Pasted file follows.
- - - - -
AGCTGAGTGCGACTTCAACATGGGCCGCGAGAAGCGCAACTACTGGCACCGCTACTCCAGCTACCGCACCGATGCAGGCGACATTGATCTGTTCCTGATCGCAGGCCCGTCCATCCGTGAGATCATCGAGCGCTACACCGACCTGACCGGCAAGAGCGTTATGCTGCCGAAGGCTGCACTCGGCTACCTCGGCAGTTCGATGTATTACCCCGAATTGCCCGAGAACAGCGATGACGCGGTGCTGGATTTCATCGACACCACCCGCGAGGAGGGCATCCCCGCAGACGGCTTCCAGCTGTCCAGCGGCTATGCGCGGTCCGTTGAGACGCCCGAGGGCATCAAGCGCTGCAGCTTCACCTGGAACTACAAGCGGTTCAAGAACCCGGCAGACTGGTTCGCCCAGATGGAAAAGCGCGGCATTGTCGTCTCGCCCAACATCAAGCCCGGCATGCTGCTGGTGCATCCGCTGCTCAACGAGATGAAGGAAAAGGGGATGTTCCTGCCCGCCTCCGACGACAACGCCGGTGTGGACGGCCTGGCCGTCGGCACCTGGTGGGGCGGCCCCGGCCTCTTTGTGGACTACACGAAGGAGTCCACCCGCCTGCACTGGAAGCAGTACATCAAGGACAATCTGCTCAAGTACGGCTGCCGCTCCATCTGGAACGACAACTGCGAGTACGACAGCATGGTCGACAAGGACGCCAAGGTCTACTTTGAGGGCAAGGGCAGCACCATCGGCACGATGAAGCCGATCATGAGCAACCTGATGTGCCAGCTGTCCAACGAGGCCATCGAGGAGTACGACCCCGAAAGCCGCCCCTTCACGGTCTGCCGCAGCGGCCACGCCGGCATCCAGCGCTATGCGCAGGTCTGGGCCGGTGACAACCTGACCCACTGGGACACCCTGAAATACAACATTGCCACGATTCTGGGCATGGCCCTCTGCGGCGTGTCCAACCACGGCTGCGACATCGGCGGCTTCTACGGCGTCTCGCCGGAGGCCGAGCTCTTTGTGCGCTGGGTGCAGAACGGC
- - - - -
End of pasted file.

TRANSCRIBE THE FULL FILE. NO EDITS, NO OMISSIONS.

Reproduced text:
AGCTGAGTGCGACTTCAACATGGGCCGCGAGAAGCGCAACTACTGGCACCGCTACTCCAGCTACCGCACCGATGCAGGCGACATTGATCTGTTCCTGATCGCAGGCCCGTCCATCCGTGAGATCATCGAGCGCTACACCGACCTGACCGGCAAGAGCGTTATGCTGCCGAAGGCTGCACTCGGCTACCTCGGCAGTTCGATGTATTACCCCGAATTGCCCGAGAACAGCGATGACGCGGTGCTGGATTTCATCGACACCACCCGCGAGGAGGGCATCCCCGCAGACGGCTTCCAGCTGTCCAGCGGCTATGCGCGGTCCGTTGAGACGCCCGAGGGCATCAAGCGCTGCAGCTTCACCTGGAACTACAAGCGGTTCAAGAACCCGGCAGACTGGTTCGCCCAGATGGAAAAGCGCGGCATTGTCGTCTCGCCCAACATCAAGCCCGGCATGCTGCTGGTGCATCCGCTGCTCAACGAGATGAAGGAAAAGGGGATGTTCCTGCCCGCCTCCGACGACAACGCCGGTGTGGACGGCCTGGCCGTCGGCACCTGGTGGGGCGGCCCCGGCCTCTTTGTGGACTACACGAAGGAGTCCACCCGCCTGCACTGGAAGCAGTACATCAAGGACAATCTGCTCAAGTACGGCTGCCGCTCCATCTGGAACGACAACTGCGAGTACGACAGCATGGTCGACAAGGACGCCAAGGTCTACTTTGAGGGCAAGGGCAGCACCATCGGCACGATGAAGCCGATCATGAGCAACCTGATGTGCCAGCTGTCCAACGAGGCCATCGAGGAGTACGACCCCGAAAGCCGCCCCTTCACGGTCTGCCGCAGCGGCCACGCCGGCATCCAGCGCTATGCGCAGGTCTGGGCCGGTGACAACCTGACCCACTGGGACACCCTGAAATACAACATTGCCACGATTCTGGGCATGGCCCTCTGCGGCGTGTCCAACCACGGCTGCGACATCGGCGGCTTCTACGGCGTCTCGCCGGAGGCCGAGCTCTTTGTGCGCTGGGTGCAGAACGGC